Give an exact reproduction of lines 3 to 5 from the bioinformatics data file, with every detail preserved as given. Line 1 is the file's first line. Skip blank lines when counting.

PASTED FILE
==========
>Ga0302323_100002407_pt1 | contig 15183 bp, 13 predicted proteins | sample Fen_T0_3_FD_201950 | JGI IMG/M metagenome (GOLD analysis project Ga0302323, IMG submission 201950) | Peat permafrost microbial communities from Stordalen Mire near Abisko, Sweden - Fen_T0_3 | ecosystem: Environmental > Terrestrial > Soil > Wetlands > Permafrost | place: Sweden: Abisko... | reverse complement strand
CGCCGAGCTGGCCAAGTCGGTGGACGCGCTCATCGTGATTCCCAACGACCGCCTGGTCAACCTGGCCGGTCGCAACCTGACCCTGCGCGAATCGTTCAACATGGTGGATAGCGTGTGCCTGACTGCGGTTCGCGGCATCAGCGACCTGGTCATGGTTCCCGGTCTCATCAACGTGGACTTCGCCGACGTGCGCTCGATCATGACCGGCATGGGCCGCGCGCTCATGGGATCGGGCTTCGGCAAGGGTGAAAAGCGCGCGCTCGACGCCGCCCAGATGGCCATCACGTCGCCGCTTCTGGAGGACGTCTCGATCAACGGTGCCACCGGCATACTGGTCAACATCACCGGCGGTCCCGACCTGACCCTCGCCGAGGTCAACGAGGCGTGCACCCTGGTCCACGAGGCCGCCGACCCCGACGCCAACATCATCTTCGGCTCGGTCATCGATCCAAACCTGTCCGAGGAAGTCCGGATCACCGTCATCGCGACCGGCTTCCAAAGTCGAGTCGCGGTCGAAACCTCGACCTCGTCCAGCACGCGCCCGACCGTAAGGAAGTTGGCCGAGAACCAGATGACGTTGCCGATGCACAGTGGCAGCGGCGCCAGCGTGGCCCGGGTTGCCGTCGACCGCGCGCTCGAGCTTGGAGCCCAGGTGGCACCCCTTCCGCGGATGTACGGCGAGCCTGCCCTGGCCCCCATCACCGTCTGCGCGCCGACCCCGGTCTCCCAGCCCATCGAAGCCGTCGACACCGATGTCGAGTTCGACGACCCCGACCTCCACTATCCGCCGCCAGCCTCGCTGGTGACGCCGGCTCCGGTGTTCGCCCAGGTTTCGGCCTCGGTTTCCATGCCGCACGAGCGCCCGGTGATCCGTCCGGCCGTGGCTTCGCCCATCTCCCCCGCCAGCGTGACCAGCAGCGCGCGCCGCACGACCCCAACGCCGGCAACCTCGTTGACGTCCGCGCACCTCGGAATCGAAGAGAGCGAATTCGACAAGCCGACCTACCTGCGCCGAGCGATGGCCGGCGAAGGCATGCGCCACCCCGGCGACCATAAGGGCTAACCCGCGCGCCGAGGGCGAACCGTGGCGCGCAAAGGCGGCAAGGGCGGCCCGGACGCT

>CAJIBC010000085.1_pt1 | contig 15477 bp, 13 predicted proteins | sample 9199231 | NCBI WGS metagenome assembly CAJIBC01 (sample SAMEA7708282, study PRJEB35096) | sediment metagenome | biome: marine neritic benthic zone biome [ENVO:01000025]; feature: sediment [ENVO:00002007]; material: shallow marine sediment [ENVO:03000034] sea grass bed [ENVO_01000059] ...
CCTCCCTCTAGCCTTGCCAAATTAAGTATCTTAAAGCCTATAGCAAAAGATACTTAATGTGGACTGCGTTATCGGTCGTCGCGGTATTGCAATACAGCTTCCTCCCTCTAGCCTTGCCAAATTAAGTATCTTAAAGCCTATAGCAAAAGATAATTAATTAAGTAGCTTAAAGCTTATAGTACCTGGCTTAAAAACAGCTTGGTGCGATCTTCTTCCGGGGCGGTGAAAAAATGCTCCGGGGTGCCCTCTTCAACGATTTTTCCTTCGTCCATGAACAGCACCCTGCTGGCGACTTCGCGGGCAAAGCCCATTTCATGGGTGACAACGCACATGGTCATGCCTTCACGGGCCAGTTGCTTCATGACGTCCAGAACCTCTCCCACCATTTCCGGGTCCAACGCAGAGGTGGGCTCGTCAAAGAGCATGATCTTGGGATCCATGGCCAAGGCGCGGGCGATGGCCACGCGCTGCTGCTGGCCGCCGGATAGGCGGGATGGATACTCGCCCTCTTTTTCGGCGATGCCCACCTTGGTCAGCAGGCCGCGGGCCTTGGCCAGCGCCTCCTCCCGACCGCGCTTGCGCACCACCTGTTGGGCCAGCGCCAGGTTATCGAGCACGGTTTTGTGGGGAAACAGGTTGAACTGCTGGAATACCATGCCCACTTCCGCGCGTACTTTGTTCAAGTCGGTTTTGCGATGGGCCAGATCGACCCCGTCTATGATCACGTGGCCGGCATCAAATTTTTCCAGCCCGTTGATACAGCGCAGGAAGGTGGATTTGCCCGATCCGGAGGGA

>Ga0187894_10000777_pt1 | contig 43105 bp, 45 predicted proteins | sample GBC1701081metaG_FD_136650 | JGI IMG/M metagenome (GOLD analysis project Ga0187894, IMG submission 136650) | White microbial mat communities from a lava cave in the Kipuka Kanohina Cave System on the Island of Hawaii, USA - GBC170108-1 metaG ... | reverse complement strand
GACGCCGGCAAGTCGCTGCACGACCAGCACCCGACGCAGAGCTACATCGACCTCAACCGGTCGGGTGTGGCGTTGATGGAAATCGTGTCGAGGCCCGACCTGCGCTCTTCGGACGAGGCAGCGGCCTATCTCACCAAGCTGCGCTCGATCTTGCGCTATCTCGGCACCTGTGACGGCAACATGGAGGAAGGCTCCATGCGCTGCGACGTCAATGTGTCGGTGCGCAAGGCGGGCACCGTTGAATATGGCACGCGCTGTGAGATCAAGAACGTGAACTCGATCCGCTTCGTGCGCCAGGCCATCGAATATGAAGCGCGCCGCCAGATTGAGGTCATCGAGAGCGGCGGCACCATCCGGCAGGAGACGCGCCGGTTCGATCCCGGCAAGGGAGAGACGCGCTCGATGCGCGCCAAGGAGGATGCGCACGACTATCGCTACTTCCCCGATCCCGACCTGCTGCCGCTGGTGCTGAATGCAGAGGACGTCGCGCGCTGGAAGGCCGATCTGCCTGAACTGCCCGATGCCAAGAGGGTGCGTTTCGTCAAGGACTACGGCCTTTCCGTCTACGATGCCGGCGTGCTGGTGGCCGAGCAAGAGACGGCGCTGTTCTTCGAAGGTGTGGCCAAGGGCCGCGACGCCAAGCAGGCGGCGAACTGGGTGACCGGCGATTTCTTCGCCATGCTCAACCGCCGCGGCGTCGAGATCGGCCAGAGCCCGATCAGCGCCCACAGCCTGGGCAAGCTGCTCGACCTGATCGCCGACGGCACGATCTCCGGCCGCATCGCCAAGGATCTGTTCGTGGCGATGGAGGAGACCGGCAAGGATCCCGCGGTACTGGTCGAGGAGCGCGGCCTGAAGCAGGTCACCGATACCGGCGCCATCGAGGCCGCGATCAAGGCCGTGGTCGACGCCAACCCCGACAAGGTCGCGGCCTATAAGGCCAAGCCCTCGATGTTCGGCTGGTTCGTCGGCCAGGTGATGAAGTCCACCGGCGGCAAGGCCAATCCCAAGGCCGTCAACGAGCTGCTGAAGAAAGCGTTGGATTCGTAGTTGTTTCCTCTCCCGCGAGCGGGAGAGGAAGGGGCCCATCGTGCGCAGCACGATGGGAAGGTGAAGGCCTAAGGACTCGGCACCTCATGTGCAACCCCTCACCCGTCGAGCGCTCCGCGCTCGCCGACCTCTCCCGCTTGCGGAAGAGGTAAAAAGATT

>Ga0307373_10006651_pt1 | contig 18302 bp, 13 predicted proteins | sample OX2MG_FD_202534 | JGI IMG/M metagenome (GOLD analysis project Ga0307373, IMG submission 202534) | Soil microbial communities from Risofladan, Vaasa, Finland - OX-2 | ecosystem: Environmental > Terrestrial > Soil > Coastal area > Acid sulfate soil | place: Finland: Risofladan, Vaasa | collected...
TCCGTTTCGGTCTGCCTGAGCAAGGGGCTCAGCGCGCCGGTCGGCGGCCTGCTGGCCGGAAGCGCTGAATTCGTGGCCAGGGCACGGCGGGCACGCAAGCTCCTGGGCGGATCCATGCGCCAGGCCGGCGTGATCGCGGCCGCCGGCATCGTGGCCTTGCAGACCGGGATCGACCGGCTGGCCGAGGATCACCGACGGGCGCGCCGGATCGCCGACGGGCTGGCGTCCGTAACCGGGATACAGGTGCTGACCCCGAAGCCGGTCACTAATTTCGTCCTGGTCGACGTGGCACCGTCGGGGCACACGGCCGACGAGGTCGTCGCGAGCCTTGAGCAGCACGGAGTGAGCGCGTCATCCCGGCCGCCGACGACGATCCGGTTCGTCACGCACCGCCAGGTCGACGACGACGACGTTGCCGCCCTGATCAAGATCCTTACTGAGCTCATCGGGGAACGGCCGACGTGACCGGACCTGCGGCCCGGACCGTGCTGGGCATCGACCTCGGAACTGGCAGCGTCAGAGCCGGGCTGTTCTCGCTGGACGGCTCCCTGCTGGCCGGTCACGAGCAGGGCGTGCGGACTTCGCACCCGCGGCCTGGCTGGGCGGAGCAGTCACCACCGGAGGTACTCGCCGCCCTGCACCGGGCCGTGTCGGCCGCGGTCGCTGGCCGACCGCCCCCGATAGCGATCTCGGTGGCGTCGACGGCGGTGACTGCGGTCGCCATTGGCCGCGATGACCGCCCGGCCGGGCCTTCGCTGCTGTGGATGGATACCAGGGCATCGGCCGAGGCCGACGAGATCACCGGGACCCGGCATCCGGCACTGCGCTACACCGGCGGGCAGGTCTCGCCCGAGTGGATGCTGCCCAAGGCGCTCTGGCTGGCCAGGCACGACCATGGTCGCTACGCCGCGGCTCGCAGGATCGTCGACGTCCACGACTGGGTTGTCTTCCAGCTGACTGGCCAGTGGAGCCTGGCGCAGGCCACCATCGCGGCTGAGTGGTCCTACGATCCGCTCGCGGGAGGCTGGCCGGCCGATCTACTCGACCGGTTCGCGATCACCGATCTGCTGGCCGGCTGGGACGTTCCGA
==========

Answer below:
>CAJIBC010000085.1_pt1 | contig 15477 bp, 13 predicted proteins | sample 9199231 | NCBI WGS metagenome assembly CAJIBC01 (sample SAMEA7708282, study PRJEB35096) | sediment metagenome | biome: marine neritic benthic zone biome [ENVO:01000025]; feature: sediment [ENVO:00002007]; material: shallow marine sediment [ENVO:03000034] sea grass bed [ENVO_01000059] ...
CCTCCCTCTAGCCTTGCCAAATTAAGTATCTTAAAGCCTATAGCAAAAGATACTTAATGTGGACTGCGTTATCGGTCGTCGCGGTATTGCAATACAGCTTCCTCCCTCTAGCCTTGCCAAATTAAGTATCTTAAAGCCTATAGCAAAAGATAATTAATTAAGTAGCTTAAAGCTTATAGTACCTGGCTTAAAAACAGCTTGGTGCGATCTTCTTCCGGGGCGGTGAAAAAATGCTCCGGGGTGCCCTCTTCAACGATTTTTCCTTCGTCCATGAACAGCACCCTGCTGGCGACTTCGCGGGCAAAGCCCATTTCATGGGTGACAACGCACATGGTCATGCCTTCACGGGCCAGTTGCTTCATGACGTCCAGAACCTCTCCCACCATTTCCGGGTCCAACGCAGAGGTGGGCTCGTCAAAGAGCATGATCTTGGGATCCATGGCCAAGGCGCGGGCGATGGCCACGCGCTGCTGCTGGCCGCCGGATAGGCGGGATGGATACTCGCCCTCTTTTTCGGCGATGCCCACCTTGGTCAGCAGGCCGCGGGCCTTGGCCAGCGCCTCCTCCCGACCGCGCTTGCGCACCACCTGTTGGGCCAGCGCCAGGTTATCGAGCACGGTTTTGTGGGGAAACAGGTTGAACTGCTGGAATACCATGCCCACTTCCGCGCGTACTTTGTTCAAGTCGGTTTTGCGATGGGCCAGATCGACCCCGTCTATGATCACGTGGCCGGCATCAAATTTTTCCAGCCCGTTGATACAGCGCAGGAAGGTGGATTTGCCCGATCCGGAGGGA

>Ga0187894_10000777_pt1 | contig 43105 bp, 45 predicted proteins | sample GBC1701081metaG_FD_136650 | JGI IMG/M metagenome (GOLD analysis project Ga0187894, IMG submission 136650) | White microbial mat communities from a lava cave in the Kipuka Kanohina Cave System on the Island of Hawaii, USA - GBC170108-1 metaG ... | reverse complement strand